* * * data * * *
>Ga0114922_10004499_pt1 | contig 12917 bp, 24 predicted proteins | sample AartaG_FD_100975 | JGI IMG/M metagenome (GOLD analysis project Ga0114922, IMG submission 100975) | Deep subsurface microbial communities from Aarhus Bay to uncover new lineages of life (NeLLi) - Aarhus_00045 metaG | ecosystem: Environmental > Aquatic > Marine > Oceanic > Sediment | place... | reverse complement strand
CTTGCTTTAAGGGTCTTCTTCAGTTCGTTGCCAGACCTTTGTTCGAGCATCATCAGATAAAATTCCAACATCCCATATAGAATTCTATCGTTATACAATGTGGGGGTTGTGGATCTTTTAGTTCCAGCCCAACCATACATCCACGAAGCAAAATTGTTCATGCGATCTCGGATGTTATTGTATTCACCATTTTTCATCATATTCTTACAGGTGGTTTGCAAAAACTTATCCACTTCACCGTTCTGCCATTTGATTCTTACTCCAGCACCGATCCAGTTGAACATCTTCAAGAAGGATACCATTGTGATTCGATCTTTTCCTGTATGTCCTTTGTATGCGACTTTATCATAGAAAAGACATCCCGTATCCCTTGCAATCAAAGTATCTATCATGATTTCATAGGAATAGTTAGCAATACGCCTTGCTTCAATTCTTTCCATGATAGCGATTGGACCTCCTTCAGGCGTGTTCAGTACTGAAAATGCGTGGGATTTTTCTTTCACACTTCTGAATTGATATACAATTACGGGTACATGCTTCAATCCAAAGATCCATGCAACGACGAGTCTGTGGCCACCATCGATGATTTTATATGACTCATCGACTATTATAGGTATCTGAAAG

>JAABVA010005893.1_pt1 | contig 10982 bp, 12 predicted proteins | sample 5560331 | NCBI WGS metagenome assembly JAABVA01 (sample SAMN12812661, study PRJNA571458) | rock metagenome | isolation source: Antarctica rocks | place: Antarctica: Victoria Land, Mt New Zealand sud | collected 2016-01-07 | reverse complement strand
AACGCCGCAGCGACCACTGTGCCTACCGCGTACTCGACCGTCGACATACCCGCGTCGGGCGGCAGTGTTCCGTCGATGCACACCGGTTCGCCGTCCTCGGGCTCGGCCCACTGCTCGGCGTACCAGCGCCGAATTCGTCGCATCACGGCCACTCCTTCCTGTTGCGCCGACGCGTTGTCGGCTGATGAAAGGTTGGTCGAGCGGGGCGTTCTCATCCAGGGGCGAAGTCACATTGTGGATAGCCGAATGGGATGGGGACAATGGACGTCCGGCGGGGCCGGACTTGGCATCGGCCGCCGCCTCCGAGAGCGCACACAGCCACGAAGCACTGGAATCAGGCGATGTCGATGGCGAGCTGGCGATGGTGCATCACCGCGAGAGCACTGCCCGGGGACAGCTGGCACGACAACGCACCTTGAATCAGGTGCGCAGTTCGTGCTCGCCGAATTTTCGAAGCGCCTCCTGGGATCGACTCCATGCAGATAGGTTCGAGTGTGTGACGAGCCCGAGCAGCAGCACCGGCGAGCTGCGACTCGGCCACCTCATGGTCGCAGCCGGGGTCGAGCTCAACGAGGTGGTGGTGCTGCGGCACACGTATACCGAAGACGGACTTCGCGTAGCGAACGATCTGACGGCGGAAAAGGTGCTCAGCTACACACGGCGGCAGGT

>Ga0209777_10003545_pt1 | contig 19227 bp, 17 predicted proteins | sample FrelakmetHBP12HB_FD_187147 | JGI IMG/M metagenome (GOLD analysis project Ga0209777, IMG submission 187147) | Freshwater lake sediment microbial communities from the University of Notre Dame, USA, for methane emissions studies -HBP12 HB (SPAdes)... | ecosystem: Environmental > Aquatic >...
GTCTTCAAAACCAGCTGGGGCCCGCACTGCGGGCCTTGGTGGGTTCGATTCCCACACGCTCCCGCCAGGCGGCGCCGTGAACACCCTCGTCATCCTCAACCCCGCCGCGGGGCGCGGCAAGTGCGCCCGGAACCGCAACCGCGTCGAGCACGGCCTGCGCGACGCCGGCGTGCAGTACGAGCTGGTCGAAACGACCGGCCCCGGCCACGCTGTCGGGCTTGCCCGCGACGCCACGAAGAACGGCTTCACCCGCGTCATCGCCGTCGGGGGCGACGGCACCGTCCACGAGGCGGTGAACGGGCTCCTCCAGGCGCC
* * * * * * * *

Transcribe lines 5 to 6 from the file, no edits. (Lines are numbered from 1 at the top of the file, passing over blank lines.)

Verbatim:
>Ga0209777_10003545_pt1 | contig 19227 bp, 17 predicted proteins | sample FrelakmetHBP12HB_FD_187147 | JGI IMG/M metagenome (GOLD analysis project Ga0209777, IMG submission 187147) | Freshwater lake sediment microbial communities from the University of Notre Dame, USA, for methane emissions studies -HBP12 HB (SPAdes)... | ecosystem: Environmental > Aquatic >...
GTCTTCAAAACCAGCTGGGGCCCGCACTGCGGGCCTTGGTGGGTTCGATTCCCACACGCTCCCGCCAGGCGGCGCCGTGAACACCCTCGTCATCCTCAACCCCGCCGCGGGGCGCGGCAAGTGCGCCCGGAACCGCAACCGCGTCGAGCACGGCCTGCGCGACGCCGGCGTGCAGTACGAGCTGGTCGAAACGACCGGCCCCGGCCACGCTGTCGGGCTTGCCCGCGACGCCACGAAGAACGGCTTCACCCGCGTCATCGCCGTCGGGGGCGACGGCACCGTCCACGAGGCGGTGAACGGGCTCCTCCAGGCGCC